Fatal palm disease detected in New Orleans

Johnny Morgan, Singh, Raghuwinder, Loyd, Andrew

Canary Island date palms in New Orleans infected with the Texas Phoenix palm decline disease. (Photo by Andrew Loyd)

News Release Distributed 01/15/14

BATON ROUGE, La. – The fatal disease Texas Phoenix palm decline, also known as date palm lethal decline, has been positively confirmed on Canary Island date palms in New Orleans, according to LSU AgCenter plant doctor Raj Singh.

“Until recently, the disease has only been found in Florida and Texas,” Singh said.

The disease got its name from Texas, where it was first identified on Phoenix canarensis or Canary Island date palm in 2001.

It is a fatal disease that rapidly causes decline and kills the infected palms, he said.

The pathogen is known to cause decline in Canary Island date palm, edible date palm, silver date palm, wild date palm, cabbage palm and queen palm, said LSU AgCenter horticulturist Andrew Loyd.

“The pathogen colonizes in the phloem tissue from where it spreads systemically to new plant parts,” Loyd said.

Scientists suspect the disease is spread by sap-feeding insects with piercing-sucking mouthparts, such as plant hoppers, psyllids or tree hoppers, Loyd said. However, the exact species of the insect vector is unknown.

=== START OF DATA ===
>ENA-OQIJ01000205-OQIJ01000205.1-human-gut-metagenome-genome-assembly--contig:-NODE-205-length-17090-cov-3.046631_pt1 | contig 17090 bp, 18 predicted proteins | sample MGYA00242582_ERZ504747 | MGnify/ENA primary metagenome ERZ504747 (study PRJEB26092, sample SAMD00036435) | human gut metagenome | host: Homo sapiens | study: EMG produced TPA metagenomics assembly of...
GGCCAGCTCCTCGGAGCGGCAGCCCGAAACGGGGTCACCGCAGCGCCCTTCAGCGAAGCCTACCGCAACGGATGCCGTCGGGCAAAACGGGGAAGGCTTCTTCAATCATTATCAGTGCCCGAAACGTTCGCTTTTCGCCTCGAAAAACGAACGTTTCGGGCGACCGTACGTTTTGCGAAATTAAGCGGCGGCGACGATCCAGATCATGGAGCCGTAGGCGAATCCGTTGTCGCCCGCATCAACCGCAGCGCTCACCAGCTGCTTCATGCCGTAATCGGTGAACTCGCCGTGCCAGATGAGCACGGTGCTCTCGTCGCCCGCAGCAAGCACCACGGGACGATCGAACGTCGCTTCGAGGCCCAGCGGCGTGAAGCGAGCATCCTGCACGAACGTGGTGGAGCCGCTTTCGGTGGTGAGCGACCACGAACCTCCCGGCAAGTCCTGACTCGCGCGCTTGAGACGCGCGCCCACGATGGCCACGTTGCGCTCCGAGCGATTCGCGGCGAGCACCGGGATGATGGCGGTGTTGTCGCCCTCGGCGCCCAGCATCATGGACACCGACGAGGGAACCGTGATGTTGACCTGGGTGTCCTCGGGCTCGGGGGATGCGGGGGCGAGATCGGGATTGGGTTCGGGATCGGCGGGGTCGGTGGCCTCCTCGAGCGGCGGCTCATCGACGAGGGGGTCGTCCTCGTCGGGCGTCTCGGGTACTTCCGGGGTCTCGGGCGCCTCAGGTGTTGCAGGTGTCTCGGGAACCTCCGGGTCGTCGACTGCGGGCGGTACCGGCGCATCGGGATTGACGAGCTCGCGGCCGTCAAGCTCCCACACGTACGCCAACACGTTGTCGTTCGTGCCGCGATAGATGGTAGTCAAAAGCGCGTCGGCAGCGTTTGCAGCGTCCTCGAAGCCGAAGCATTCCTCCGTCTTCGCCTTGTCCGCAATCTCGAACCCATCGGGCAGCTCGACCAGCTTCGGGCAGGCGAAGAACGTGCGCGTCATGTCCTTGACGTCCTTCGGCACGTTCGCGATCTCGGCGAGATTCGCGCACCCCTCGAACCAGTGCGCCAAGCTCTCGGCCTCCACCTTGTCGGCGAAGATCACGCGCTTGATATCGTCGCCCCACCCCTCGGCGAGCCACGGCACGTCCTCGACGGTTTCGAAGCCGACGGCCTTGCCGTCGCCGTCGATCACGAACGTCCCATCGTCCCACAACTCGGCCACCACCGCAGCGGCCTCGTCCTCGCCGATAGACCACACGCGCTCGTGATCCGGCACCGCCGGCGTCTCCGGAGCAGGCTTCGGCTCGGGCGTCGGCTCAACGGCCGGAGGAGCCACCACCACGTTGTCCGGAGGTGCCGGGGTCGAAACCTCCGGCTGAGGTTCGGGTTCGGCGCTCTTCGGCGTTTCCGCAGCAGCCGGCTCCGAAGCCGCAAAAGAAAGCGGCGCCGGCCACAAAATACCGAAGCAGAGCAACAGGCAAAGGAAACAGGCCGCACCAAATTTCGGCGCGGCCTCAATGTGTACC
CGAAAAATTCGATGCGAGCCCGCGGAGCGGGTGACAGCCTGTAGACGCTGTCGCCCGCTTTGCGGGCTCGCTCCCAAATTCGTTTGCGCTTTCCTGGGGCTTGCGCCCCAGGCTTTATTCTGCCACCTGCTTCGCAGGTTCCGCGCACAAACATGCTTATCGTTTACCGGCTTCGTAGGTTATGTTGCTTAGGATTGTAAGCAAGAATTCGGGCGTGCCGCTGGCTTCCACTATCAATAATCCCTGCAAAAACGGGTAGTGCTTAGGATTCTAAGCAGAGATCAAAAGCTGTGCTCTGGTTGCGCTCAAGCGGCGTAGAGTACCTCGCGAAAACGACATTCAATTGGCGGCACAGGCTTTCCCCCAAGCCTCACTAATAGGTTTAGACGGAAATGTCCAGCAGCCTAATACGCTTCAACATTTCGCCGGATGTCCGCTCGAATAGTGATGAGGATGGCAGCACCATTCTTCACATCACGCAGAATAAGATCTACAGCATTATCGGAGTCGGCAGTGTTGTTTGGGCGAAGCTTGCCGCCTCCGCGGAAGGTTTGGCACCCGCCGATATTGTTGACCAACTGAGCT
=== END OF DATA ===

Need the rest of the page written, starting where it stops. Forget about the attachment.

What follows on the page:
Symptoms of the disease start with discoloration of tips of the oldest leaves. Infected leaves then turn reddish brown to dark brown and eventually die.

Palms infected with this disease exhibit a large proportion of discolored leaves in the lower region of the canopy, Singh said. The spear leaf dies and turns tan colored after approximately one-third of the lower leaves have discolored.

“Infection on mature palms leads to premature drop of majority of fruits in a few days,” Singh said. “Root rot may also occur in infected palms.”

Management of Texas Phoenix palm decline in infected palms is not possible, Singh said.

“Symptomatic palms with dead spear leaves must be removed immediately, because they may serve as a source of the pathogen for the insect vectors to transmit the disease to healthy, susceptible palms,” he said.

Successful disease management in landscape where the disease is prevalent can be achieved by preventative treatment of healthy, susceptible palms with antibiotic oxytetracycline hydrochloride, Singh said.

The antibiotic should be administered as a trunk injection every three to four months, he said. Accurate identification of this disease in the field is required for effective disease management.

Other diseases and disorders of palms may produce similar symptoms, which can make it hard to identify the disease based solely on symptoms.

“Samples from suspected palms can be submitted to the LSU AgCenter Plant Diagnostic Center for positive identification. But before anyone collects any samples, they should contact us,” Singh said.

More information about Texas Phoenix palm decline can be obtained by calling Singh at 225-578-4562 or email at rsingh@agcenter.lsu.edu.

Johnny Morgan

1/15/2014 9:13:09 PM
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